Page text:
Explicating the central role of news media use in the process of political participation : toward establishing an integrative structural model of news media effects on political participation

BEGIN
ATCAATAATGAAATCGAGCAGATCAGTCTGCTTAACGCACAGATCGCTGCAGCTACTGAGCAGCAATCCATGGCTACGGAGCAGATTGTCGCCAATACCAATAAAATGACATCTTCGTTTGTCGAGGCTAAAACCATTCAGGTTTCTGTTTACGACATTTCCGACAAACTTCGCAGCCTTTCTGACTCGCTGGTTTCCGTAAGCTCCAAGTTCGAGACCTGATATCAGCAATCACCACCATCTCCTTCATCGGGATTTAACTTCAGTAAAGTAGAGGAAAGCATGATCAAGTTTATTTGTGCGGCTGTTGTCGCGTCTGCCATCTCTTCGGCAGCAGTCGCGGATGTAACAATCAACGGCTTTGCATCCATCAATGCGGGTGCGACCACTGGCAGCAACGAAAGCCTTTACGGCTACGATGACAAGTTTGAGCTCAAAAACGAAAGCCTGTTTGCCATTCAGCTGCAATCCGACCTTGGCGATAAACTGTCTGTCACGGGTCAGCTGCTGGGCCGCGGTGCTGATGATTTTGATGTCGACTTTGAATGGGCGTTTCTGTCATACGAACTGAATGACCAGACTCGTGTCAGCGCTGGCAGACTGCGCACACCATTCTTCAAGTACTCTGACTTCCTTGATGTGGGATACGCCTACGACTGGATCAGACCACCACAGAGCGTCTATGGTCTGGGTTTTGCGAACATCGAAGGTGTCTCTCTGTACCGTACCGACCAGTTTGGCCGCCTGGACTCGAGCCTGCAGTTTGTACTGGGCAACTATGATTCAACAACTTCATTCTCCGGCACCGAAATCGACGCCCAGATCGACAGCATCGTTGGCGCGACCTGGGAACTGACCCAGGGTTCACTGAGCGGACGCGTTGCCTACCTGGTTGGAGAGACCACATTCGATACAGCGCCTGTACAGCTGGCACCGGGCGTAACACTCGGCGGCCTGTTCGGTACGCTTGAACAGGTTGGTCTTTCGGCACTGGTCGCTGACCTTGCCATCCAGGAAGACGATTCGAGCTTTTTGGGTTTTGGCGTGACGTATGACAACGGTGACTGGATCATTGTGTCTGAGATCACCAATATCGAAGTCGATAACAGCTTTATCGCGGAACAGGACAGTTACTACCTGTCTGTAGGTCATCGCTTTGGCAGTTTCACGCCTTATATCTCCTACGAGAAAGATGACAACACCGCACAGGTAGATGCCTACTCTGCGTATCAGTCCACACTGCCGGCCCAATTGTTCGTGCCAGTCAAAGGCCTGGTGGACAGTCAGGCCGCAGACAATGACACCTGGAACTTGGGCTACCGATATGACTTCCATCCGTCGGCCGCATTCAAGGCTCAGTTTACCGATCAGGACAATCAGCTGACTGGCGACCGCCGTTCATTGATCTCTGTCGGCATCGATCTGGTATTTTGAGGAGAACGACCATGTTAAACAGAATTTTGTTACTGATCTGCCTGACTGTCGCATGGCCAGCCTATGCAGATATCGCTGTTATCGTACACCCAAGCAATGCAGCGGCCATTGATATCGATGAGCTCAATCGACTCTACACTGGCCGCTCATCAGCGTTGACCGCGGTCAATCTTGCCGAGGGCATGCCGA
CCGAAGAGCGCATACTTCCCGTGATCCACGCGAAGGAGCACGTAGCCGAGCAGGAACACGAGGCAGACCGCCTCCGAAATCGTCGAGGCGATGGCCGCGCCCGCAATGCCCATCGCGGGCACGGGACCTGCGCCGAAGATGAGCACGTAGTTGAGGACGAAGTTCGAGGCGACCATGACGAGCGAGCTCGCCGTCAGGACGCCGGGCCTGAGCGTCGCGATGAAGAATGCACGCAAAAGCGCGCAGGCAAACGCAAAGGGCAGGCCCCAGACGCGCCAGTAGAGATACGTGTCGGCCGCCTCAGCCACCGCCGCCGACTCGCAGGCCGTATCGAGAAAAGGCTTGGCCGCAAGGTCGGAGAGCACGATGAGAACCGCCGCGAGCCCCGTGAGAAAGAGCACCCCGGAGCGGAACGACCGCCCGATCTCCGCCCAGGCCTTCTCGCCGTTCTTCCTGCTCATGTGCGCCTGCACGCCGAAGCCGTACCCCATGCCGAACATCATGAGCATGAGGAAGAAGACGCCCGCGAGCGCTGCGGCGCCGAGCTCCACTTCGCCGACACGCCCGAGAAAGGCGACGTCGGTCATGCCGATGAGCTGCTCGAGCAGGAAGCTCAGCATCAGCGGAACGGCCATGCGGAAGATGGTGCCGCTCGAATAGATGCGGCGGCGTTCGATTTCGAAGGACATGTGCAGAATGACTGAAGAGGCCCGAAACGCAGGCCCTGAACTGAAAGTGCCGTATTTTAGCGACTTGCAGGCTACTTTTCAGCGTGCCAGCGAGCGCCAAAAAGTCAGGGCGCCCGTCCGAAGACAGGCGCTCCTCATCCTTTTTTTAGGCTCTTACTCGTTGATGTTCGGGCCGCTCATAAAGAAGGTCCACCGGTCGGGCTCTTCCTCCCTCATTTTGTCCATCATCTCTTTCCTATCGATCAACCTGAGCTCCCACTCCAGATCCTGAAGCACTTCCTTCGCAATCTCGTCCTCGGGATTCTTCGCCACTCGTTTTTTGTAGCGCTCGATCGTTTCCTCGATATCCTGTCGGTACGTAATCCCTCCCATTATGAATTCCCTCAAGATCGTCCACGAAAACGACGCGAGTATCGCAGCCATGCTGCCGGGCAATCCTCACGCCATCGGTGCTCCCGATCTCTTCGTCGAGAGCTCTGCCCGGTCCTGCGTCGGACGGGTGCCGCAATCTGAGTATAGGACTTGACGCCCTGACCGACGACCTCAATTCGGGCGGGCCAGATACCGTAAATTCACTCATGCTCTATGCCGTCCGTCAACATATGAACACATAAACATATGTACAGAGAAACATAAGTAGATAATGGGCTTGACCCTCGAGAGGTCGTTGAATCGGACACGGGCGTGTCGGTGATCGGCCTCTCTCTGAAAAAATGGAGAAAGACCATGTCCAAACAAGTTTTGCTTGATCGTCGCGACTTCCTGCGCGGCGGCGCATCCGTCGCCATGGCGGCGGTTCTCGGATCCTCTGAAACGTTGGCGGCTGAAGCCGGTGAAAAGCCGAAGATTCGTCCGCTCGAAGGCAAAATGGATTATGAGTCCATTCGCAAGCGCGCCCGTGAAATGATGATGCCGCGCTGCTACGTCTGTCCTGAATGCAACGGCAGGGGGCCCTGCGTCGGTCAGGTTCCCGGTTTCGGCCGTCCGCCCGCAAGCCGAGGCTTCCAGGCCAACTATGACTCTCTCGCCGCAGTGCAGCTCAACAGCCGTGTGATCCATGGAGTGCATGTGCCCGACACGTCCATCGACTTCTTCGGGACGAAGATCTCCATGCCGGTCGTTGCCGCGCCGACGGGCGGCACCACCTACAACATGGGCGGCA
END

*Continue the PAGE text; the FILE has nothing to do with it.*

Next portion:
In order to fully explicate the role of news media in individuals’ political participation, this dissertation aims at establishing an integrative structural model that specifies relationships among news media use, its antecedents and mediators of its influence on political participation. The proposed model is comprised of key factors of political participation that previous research has identified. The relational structure is based on models and theories relevant to prediction of political behaviors. Specifically, the model integrates (a) communication mediation model, which posits that communication behaviors (i.e., news media use and interpersonal discussion) mediate the effects of socio-demographic variables (i.e., income, education, age, gender, and race) and political dispositions (i.e., political interest, partisanship and ideology) on political outcomes; (b) agenda-setting theory, which posits that frequent exposure to news media increases the salience of news objects in audiences’ minds; (c) cognitive mediation model, which posits that elaborative and collective thinking is a prerequisite to produce political outcomes of news exposure; (d) theory of planned behavior, which posits that human behavior can be best predicted by three proximal variables (i.e., attitudes, subjective norms, and perceived behavioral control); (e) O-S-R-O-R (orientations-stimulus-reasoning-orientations-response) model of communication effects, which provides a parsimonious framework of effect process. Using the structural equation modeling (SEM) method, this dissertation analyzes the 2008 American National Election Studies data set to test the validity of the proposed structural model. Results indicate that frequent exposure to news media stimulates attentive news use as well as intra- and interpersonal reasoning, which produce a wide range of political outcomes. Two reasoning behaviors (i.e., self-reflection and interpersonal political discussion) are critical mechanisms that linked news media use to various political outcomes including political participation. Personal-psychological mediators, such as strength in affects, personal traits, opinions about political issues, campaign interest, political knowledge, attitude strength, perceived ability of political parties and political efficacy all significantly mediate the influence of news media use on political participation. News media use mediates significant portion of effects that a set of preexisting variables have on political participation as well as various types of political orientations.